"Love is a stranger" by itself is a curiously ambiguous phrase. It could mean that love is completely absent from your life, or perhaps that love is present but you're unaware of it. It could also mean that "love" comes to one in the form of a stranger, through a chance meeting or a one night stand. We hear Nancy Sinatra sing the phrase as we see Pete and Don's faces; for all of their differences, they share the feeling that something is wrong with their lives— perhaps even that something is wrong with themselves—and they fill the void with work, with extramarital affairs, with alcohol, with miniature orchestras. They're a sad pair, more alike than either of them could know.

kalel
Jun 19, 2012



Lady Radia posted:

mad men is not a subtle TV show

I think mad men is very subtle in a lot of ways, but I also have a terminal case of the brick brain so I'm not the best judge of that sort of thing lol

kalel
Jun 19, 2012



I've altered my opinion slightly, mad men is subtle in its themes but it is not subtle in its character interactions, if that makes sense. What the characters feel about themselves and about each other should be pretty obvious from scene to scene, but how those interactions fit together in the larger tapestry and what you're supposed to take away from it is very much left up to the viewer

kalel
Jun 19, 2012



On the subject of whether or not the show is subtle, here's a clickbait article about season 1 "Mad Men: 9 Things From Season 1 That Haven’t Aged Well" (note, light spoilers for seasons yet to be covered for some of the characters mentioned). I couldn't believe number 8!

quote:

Don Immediately Forgiving Roger

When Draper's boss, Roger Sterling, feels lonely after a long workday, he pesters his employee into a night on the town. His behavior escalates, his words slur, and they end up back at the Drapers.

After dinner, in the kitchen, Sterling gropes Betty while Don is out of sight. When Don returns to the room, he's aware that something has happened, but his anger is directed solely at Betty. Even the next day, when Sterling comes clean, Don shrugs it off like it's nothing. The words spoken and the actions taken are in line with the show as a whole, but that doesn't make it easier to watch in the 2020s.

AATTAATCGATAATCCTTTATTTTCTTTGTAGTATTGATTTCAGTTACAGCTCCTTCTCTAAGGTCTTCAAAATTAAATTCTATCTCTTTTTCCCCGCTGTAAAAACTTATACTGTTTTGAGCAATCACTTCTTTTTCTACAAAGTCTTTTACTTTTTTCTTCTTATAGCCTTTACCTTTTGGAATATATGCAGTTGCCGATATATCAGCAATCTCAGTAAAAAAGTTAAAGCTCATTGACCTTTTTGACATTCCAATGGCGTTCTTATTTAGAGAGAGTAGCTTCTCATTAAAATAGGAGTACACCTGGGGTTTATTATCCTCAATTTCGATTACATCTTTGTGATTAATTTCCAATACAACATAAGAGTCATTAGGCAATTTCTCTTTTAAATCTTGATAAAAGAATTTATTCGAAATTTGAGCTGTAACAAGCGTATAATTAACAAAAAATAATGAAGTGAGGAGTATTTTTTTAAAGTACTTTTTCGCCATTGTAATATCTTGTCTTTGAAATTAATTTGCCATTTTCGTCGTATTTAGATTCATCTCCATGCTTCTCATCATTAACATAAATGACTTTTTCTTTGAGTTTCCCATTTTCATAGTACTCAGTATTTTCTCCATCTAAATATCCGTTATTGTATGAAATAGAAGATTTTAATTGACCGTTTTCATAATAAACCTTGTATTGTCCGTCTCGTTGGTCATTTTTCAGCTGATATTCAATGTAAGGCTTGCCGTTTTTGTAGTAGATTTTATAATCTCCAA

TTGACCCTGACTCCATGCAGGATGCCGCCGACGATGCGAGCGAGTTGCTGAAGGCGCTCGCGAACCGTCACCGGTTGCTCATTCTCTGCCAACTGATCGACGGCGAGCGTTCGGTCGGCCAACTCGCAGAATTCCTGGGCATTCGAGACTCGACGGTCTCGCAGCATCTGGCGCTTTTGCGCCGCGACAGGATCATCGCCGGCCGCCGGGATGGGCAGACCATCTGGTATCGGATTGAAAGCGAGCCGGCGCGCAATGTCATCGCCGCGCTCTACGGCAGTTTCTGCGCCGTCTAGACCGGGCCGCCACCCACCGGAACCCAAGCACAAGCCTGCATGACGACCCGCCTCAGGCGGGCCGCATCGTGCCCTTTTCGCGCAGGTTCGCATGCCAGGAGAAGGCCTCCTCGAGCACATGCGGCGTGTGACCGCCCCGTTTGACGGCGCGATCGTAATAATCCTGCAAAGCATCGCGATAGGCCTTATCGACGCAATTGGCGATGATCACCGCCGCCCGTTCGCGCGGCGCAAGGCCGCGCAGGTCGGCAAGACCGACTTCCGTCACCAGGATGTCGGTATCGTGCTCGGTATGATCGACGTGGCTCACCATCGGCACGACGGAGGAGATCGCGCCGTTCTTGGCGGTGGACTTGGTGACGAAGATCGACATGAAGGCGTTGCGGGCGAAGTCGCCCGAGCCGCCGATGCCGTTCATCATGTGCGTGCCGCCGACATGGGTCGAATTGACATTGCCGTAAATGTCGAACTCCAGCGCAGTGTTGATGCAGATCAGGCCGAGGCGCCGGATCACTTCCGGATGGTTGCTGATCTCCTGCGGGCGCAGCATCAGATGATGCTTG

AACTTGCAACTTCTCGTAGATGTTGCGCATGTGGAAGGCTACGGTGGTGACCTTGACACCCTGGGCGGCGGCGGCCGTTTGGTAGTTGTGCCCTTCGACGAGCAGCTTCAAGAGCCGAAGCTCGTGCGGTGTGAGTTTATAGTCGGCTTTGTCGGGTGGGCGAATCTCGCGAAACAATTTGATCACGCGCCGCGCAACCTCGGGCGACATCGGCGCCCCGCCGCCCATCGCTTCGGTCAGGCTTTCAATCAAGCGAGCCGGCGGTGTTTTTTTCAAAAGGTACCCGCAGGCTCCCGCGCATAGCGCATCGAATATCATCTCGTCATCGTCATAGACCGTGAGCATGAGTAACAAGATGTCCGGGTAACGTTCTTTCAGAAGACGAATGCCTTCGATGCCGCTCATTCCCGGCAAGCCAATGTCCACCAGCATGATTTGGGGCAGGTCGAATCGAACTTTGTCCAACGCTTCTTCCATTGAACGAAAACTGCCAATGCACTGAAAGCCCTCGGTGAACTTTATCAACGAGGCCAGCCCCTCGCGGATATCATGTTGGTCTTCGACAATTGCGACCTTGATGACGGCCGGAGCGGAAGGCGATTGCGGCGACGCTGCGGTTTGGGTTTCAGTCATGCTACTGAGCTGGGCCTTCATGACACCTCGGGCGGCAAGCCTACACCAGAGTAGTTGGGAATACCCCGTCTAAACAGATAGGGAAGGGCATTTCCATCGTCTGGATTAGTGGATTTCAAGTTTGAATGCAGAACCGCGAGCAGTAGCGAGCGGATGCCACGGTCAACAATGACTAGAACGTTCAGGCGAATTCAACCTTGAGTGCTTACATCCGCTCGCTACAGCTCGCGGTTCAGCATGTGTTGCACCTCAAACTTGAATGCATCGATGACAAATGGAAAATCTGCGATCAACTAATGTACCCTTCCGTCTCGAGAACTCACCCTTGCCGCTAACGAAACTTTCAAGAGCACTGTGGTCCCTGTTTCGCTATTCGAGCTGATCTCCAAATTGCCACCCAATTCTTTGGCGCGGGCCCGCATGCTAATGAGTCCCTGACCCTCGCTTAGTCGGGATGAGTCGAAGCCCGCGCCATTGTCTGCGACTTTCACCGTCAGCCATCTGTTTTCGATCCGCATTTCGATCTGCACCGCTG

if you remember the plot of the episode you'll know this is a baffling interpretation of events. This is what people mean when they say it's a subtle show.

kalel
Jun 19, 2012




:lmao: :laffo:

kalel
Jun 19, 2012



great write up jerusalem.

I love the conversation Peggy and Don have in the last episode. the interesting thing for the audience that Peggy probably isn't aware of is that Don is also talking about Megan when he says, "That's what happens when you help someone. They succeed and move on." He's expressing not just his sorrow at losing Peggy, but his fear that what happened to her will parallel what could happen to Megan if Don helps her—and what could happen to his perception of her. Which makes Peggy's response heartbreaking: "don't you want them to?" He does, because he wants her to be happy, but he also doesn't, because in his mind it would mean she won't need him anymore. For Don, there are a lot of parallels between these two women.

Also, it's interesting to see Pete demonstrate such self-awareness in his conversation with Beth in the hospital. He knows he isn't happy, and he feels trapped in his own life. Again, the similarities between Pete and Don are apparent.

kalel fucked around with this message at 05:44 on Dec 16, 2021

kalel
Jun 19, 2012




Dependency appears to be something Don finds necessary in relationships with women. He controlled Betty and treated her like a child; he took care of Anna financially until she died; he discovered Peggy and made her his protege—and workhorse. He deliberately sought out lovers with an independent streak, the women you can't have, as if to gain control over them somehow*.

But now, each and every one of these women is gone, and he blames himself for it. And now, with Megan, he sees her leaving as inevitable—either she succeeds, becomes independent, and doesn't need him anymore, or she doesn't succeed, grows to resent him, and leaves. So, if she's going to leave anyway, why not help her? And, too, if the relationship is doomed anyway, why not seek other women? He has a perfect fairy tale happily ever after with a beautiful wife radiating pure love.... and he turns and walks away. It's necessary for him to create the truth he's already decided about himself. "Even though success is a reality, its effects are temporary." "Happiness is the moment before you need more happiness." Don walks into the darkness and starts to look for The Next Thing, because he "knows" that it's just a matter of time before Megan leaves him, like every woman in his life before her.

(*This need for dependency and control will come up again in season 6 when we get a better look at how the women in Don's childhood robbed him of his agency.)

kalel
Jun 19, 2012



Deepak doprah

kalel
Jun 19, 2012



Jerusalem posted: